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Providing Accommodation For Your Au Pair

By: Helena Stratford - Updated: 6 Sep 2010 | comments*Discuss
Providing Accommodation For Your Au Pair

When a host family considers inviting an au pair to stay, they are responsible for providing them with appropriate accommodation. This can take a number of forms, but the Home Office stipulate that an au pair must be provided with her own room.

By following the tips and advice below, you will ensure that your au pair is happy and comfortable!

Basic Standard of Acceptable Accommodation

There are guidelines in place that state an au pair should have a bed, a desk (or somewhere to study), a chair and storage space. Additional ‘norms’ are usually a CD/DVD player (or equivalent entertainment system), T. V. and radio – although it is accepted that some families may not be able to provide these extra items.

It is also very important to understand that It’s not deemed acceptable for au pairs to share their bedroom space in any way – either by a child of the family sharing the room in some capacity, or by any of the family members having access unless by invitation.

En Suite Rooms

If you are able to provide your au pair with an en-suite room or a bathroom which only the children or occasional guests might share, your choice of interested applicants will be naturally a little higher, but many families cannot stretch to this, so don’t worry too much.

Separate Accommodation

Some families are able to provide accommodation which is a little separate from the family home. Perhaps it is a converted room over a separate garage, or a flat which is adjoined to the main house.

For some au pairs, this is ideal whilst for others, it seems as if they are not ‘part’ of the family but rather put in the ‘servant’ quarters.

Be clear about what you are offering and ask the au pair how they feel about the living arrangements before making a commitment. You will tend to find that the older, more mature au pairs, who have had some experience with another family or who have lived away from home before, love to have the independence and privacy of their own little ‘flat’, whilst those who are first-time au pairs, or who really want to experience the typical lifestyle of an ‘average’ British family, are likely to opt for a room within the house.

Although rare, it can also happen that some families offer accommodation which is a short walk away from the house. This kind of situation does not strictly fall within the remit of an au pair living as part of the family, and if this is the case (and you find an au pair who will accept the conditions), then you must ensure it is adequately secure and adheres to safety regulations such as fire, burglar alarms etc. You must also be very certain that the au pair is aware of the situation before they accept the position.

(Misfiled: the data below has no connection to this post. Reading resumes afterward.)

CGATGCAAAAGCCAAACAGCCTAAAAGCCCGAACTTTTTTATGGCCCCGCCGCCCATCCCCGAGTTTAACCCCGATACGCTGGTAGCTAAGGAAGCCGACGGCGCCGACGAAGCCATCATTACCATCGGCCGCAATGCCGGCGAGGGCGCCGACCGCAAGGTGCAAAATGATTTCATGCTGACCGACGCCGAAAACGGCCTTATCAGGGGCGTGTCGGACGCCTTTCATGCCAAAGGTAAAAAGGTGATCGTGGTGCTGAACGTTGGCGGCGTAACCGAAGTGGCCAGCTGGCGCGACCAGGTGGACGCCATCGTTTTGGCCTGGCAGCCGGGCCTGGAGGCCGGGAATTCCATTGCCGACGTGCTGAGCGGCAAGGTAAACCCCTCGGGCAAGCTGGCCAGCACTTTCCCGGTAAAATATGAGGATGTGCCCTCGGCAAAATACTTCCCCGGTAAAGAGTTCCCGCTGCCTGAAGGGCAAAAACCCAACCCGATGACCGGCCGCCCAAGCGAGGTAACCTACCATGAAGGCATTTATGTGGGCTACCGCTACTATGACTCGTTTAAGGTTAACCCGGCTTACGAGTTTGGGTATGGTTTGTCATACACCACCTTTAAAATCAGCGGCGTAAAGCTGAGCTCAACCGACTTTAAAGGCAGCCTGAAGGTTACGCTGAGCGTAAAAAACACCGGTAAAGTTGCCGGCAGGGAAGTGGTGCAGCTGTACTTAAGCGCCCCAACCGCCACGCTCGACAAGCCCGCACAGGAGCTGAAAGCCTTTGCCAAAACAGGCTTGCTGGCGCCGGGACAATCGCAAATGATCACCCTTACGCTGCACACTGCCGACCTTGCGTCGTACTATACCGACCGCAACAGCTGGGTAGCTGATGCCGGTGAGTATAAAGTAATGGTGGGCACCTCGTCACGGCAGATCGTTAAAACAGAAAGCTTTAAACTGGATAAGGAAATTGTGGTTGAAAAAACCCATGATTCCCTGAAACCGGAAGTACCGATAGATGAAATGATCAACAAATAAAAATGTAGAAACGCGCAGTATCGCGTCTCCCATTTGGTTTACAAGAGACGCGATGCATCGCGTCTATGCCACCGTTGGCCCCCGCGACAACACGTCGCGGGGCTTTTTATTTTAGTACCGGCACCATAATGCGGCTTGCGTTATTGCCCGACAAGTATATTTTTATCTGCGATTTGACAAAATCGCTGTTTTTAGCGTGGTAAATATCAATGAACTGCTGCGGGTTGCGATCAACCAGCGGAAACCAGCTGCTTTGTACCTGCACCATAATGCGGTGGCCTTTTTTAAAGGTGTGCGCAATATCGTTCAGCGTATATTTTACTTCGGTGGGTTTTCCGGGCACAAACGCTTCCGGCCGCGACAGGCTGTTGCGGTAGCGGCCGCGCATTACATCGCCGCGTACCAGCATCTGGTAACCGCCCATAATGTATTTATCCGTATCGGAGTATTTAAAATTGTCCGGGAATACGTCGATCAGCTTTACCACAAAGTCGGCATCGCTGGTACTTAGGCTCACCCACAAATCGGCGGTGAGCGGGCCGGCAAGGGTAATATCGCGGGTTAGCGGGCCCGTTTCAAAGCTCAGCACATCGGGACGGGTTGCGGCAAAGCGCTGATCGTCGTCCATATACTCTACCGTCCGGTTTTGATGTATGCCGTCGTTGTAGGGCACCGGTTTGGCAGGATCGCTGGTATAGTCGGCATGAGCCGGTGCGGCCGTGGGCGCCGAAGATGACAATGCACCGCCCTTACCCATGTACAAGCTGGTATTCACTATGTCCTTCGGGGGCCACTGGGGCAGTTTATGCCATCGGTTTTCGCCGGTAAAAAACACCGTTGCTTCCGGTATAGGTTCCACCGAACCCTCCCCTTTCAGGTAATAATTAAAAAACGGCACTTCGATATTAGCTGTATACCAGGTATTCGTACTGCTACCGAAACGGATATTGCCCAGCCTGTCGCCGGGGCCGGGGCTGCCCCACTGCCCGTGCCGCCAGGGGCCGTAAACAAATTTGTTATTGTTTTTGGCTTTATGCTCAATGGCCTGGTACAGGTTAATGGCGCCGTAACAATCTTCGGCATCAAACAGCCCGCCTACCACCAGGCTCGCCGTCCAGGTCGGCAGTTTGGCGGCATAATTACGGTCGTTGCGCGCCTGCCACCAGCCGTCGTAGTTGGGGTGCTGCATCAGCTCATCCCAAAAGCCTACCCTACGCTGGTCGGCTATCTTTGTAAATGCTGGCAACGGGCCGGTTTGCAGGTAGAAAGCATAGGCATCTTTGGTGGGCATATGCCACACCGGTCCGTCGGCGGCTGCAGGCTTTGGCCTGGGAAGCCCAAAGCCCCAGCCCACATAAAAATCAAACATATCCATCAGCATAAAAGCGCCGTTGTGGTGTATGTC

Be Clear about the Accommodation you are Offering

As stated above, try to be as clear as possible about the accommodation you are offering - and be sure to provide pictures.

If you are using an agent, they will be able to promote your family far more effectively if they are able to offer applicants a range of good photos which show your home at its best and as a result you are far more likely to have more au pairs to choose from.

Also, most au pairs wish to see the place which could be their home for the next few months – so if you are communicating with the au pair directly, make sure you send an image of what she might expect.

Preparing the Room

Remember to take time to properly prepare for your au pair’s arrival. If the room he/she will be having has been used to store spare clothes, furniture, suitcases etc make sure you remove it all before she comes.

Provide enough fresh towels and linen and remember to change them along with the rest of your household.

Fix up a bedside light, put in a chair and desk, if you can, and if you are able to provide anything extra such as a radio, CD, DVD player or TV, that is all a bonus. It is now also very common that au pairs specifically choose families who have Internet connection as many like to bring their own lap-top and stay in touch with home this way.

If the room is colder than the rest of the house, provide a small heater or extra duvet and of course enough hanging and storage space for clothes!

Finally, remember to ask if she is comfortable and whether there is anything else she needs. You are not running a hotel, but this is not only common politeness, it can iron out any potential problems later on.

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